Am I Ready to Get Married? 3 Questions to Ask Yourself Before Considering Marriage
There are many things that should be considered at a deeper level BEFORE considering marriage. Oftentimes we place our focus on evaluating the strengths and weaknesses of the other person, but it is also important to look inward and evaluate your own emotional health. A study of once happily married couples found that there are three issues, in particular, that could lead to divorce if gone unchecked: negative emotion, negative communication skills, and negative social support. So what does this have to do with you? If you are unmarried or not yet engaged, you have plenty of time to check these areas. How? Well, you can start by asking yourself (and your significant other) three questions.
3 Questions to Ask Yourself
1. How do I deal with anger?
Rage and contempt are two negative emotions that can be risk factors for divorce. You might argue that you don’t get angry, but I beg to differ. Tim Keller reminds us that anger is actually a God-given response we all have when something we love is being threatened. The Bible tells us in Ephesians that we are to be angry, but not to sin. We sin when we inappropriately deal with our anger. Some people explode as a result of anger, which can quickly turn into rage or verbal, if not physical, violence. Others implode as a result of anger, which can just as quickly turn into silent contempt or resentment. What's another response to anger? Attacking the very thing that is threatening what you love. In a romantic relationship, you should not direct your anger at your significant other, who should be one of your loves. Instead you should address the issues that are threatening your feelings of connection to or security with that person.
2. Am I able to take responsibility for my own feelings and choices?
Blaming and invalidation are two negative communication skills found to contribute to divorce. Blaming tends to occurs when someone does not take responsibility for his or her own choices and feelings. Invalidation usually occurs when someone does not respect the choices and feelings of another person. An important part of a healthy relationship is the ability to take responsibility for your own emotions and choices (and their consequences). This is not an easy feat, given that pride often arises in these situations as a shield against feelings of guilt and shame. It may be helpful to first address that pride. How do you know when you are feeling prideful? What makes your pridefulness, or need to defend yourself, rise up? Over time, as you are more honest about your pridefulness, it will become easier to take responsibility for your contributions to a relationship.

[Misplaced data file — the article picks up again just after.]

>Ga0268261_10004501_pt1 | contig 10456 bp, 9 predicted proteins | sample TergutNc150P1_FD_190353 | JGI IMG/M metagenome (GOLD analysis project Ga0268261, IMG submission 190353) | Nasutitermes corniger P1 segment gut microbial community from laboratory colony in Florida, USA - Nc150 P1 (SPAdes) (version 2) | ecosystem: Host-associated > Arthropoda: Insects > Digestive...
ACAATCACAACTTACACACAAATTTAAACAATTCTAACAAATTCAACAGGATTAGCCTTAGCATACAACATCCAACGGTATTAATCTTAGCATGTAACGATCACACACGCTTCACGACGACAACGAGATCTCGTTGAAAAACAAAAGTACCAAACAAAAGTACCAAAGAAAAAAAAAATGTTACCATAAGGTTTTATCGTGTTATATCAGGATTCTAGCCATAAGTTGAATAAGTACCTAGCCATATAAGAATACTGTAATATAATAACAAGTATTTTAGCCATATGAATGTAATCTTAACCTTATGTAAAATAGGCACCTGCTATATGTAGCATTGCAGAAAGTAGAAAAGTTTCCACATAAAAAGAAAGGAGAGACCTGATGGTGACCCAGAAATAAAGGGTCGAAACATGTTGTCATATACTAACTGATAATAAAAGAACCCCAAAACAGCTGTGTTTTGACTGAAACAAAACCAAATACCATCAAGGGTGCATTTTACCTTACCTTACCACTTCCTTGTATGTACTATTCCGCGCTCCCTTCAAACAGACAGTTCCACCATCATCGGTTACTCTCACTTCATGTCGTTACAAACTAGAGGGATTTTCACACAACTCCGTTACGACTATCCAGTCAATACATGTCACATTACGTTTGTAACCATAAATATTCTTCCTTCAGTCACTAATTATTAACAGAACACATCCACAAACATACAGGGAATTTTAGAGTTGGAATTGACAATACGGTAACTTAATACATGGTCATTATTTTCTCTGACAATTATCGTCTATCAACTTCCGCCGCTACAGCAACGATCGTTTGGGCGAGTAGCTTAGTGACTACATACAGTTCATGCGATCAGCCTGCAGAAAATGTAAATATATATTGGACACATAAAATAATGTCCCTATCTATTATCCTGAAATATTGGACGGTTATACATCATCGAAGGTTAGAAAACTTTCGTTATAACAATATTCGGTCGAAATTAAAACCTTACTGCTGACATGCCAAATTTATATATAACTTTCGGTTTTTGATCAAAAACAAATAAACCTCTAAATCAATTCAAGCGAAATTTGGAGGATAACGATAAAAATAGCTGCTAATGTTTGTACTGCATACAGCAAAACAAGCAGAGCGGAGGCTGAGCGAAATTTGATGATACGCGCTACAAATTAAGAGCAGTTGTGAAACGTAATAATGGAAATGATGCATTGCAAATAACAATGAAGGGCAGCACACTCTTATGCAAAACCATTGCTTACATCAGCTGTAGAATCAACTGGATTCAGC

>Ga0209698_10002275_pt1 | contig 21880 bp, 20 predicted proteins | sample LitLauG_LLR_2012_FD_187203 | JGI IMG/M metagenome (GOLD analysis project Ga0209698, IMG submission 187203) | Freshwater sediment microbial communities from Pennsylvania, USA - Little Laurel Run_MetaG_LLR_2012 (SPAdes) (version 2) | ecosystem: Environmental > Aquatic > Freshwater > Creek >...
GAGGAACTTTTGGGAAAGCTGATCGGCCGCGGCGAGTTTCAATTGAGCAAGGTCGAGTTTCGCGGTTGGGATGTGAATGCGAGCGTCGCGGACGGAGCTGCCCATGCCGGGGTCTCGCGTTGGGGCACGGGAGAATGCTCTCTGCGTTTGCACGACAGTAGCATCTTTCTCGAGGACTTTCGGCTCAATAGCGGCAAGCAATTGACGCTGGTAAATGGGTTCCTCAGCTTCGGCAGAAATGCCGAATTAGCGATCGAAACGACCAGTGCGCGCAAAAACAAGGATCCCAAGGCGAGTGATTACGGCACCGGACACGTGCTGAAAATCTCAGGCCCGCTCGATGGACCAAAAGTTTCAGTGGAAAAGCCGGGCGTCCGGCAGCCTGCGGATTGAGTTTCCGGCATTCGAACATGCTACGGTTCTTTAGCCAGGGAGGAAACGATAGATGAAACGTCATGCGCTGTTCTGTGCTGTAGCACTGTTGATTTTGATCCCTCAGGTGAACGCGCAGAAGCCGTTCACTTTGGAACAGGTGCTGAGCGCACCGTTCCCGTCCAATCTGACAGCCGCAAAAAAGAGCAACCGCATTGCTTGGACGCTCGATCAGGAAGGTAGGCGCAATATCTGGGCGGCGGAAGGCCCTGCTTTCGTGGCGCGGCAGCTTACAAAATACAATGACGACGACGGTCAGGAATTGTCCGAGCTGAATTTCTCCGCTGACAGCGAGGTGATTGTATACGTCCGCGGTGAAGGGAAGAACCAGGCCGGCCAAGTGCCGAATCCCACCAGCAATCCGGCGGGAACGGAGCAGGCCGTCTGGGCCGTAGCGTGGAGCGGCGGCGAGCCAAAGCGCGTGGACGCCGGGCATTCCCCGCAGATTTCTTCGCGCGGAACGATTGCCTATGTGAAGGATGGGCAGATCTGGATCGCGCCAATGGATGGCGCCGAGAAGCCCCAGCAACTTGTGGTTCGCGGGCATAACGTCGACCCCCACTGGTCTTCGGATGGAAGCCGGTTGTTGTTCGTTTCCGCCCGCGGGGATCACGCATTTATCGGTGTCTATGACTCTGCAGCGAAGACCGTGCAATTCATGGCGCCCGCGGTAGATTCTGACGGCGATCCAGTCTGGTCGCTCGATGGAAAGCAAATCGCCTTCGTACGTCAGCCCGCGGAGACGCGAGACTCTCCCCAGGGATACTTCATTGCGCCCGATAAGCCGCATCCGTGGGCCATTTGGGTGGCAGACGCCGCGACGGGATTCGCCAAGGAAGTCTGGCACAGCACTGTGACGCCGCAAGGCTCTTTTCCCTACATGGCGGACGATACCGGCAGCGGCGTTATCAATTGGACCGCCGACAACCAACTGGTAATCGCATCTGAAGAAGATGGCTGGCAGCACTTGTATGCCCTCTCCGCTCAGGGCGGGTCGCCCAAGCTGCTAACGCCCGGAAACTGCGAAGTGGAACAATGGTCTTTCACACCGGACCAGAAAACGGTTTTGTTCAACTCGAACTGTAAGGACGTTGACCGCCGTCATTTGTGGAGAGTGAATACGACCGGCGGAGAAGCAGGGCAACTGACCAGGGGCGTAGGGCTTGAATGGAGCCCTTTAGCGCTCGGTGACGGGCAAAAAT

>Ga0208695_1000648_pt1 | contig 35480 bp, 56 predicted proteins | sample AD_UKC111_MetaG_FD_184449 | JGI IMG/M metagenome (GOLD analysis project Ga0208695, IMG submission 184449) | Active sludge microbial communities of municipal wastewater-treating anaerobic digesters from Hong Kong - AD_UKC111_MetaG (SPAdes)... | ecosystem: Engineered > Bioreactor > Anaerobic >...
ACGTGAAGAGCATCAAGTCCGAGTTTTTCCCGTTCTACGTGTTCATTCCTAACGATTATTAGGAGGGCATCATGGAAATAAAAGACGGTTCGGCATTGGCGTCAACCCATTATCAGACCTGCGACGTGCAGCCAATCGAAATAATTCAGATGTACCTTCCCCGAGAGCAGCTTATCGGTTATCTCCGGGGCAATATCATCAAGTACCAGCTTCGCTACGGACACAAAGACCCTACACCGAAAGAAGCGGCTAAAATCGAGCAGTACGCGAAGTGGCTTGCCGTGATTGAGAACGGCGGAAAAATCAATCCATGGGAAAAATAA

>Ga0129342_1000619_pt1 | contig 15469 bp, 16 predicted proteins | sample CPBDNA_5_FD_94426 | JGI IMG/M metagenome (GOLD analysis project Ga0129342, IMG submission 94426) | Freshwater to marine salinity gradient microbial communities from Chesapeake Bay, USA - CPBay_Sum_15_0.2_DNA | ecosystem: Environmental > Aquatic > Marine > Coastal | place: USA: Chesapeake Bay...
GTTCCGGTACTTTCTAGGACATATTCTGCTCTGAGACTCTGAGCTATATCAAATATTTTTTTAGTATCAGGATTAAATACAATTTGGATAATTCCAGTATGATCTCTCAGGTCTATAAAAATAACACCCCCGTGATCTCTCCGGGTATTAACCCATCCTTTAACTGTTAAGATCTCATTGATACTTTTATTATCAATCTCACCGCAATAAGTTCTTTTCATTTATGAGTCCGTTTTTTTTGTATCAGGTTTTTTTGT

3. Am I willing to be supportive?
Finally, unsupportiveness (i.e., extreme pessimism, dismissing feelings, and insisting that your partner handle his or her own problems alone) can often lead to divorce. Support goes a lot further than a “You can do it!” and can be more difficult to do once your mate’s successes and failures directly impact you. Support requires one to be selfless and to trust in the intentions of their significant other. Being selfless allows you to put your concerns aside and attune to the feelings of your significant other. Trust is necessary to give you a confidence in your significant other that you can transfer to them when they are feeling doubt or downtrodden. Life’s obstacles can get more complicated as you age, making support is a very necessary asset.
This list is in no way exhaustive but a good start to thinking about deeper issues and characteristics that should be considered and strengthened before committing to marriage. The best thing you can do is to practice being appropriately angry, taking responsibility for your feelings and choices, and showing committed support. Above all do not approach this journey on your own. Invite your significant other, whether you are considering marrying them or not, to explore these areas along with you and never hesitate to seek guidance from a counselor or mentor.
Dr. Aundrea is a clinical psychologist and owner of Take Heart Counseling (www.takeheartcounseling.org). Her mission is to help people navigate life changes and relationship challenges so they can thrive. She offers psychotherapy, psychological education through public speaking and social media (@TheWestCoastPsychologist), and pastoral and organizational consultation. Prior to full-time private practice, Dr. Aundrea served as Associate Director of Clinical Training and Assistant Professor at George Fox University. She taught the first year clinical foundations course and coordinated/managed the practicum assignments for the students. Before moving to Oregon, Dr. Aundrea served as an adjunct professor and staff psychologist at Biola University, where she taught both undergraduate and graduate level courses and supervised first-year and advanced practicum students at the university’s counseling center.
Dr. Aundrea completed her internship and residency at The Guidance Center in Long Beach, California, providing individual and family therapy to children, adolescents and their family members. She earned her Doctor of Psychology degree in Clinical Psychology in 2016, from Rosemead School of Psychology at Biola University and has been licensed since 2017.